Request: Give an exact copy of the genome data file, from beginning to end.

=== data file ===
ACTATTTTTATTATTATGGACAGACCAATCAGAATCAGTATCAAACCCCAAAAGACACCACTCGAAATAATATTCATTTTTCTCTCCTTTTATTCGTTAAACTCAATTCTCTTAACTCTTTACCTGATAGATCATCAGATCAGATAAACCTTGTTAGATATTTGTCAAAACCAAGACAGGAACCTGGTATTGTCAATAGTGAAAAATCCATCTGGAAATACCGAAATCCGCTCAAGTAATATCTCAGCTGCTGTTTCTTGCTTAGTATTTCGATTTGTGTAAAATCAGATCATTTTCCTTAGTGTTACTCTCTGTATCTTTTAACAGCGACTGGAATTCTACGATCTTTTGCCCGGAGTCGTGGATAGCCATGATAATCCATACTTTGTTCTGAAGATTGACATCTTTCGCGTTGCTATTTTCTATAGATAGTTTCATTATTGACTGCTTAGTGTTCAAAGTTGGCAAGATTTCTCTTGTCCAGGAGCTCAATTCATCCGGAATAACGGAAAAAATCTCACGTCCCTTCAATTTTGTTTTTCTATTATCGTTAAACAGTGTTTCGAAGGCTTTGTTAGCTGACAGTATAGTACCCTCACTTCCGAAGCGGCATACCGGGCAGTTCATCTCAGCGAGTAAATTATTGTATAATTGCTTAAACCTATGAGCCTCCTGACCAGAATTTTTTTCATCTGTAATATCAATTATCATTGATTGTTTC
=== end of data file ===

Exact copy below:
ACTATTTTTATTATTATGGACAGACCAATCAGAATCAGTATCAAACCCCAAAAGACACCACTCGAAATAATATTCATTTTTCTCTCCTTTTATTCGTTAAACTCAATTCTCTTAACTCTTTACCTGATAGATCATCAGATCAGATAAACCTTGTTAGATATTTGTCAAAACCAAGACAGGAACCTGGTATTGTCAATAGTGAAAAATCCATCTGGAAATACCGAAATCCGCTCAAGTAATATCTCAGCTGCTGTTTCTTGCTTAGTATTTCGATTTGTGTAAAATCAGATCATTTTCCTTAGTGTTACTCTCTGTATCTTTTAACAGCGACTGGAATTCTACGATCTTTTGCCCGGAGTCGTGGATAGCCATGATAATCCATACTTTGTTCTGAAGATTGACATCTTTCGCGTTGCTATTTTCTATAGATAGTTTCATTATTGACTGCTTAGTGTTCAAAGTTGGCAAGATTTCTCTTGTCCAGGAGCTCAATTCATCCGGAATAACGGAAAAAATCTCACGTCCCTTCAATTTTGTTTTTCTATTATCGTTAAACAGTGTTTCGAAGGCTTTGTTAGCTGACAGTATAGTACCCTCACTTCCGAAGCGGCATACCGGGCAGTTCATCTCAGCGAGTAAATTATTGTATAATTGCTTAAACCTATGAGCCTCCTGACCAGAATTTTTTTCATCTGTAATATCAATTATCATTGATTGTTTC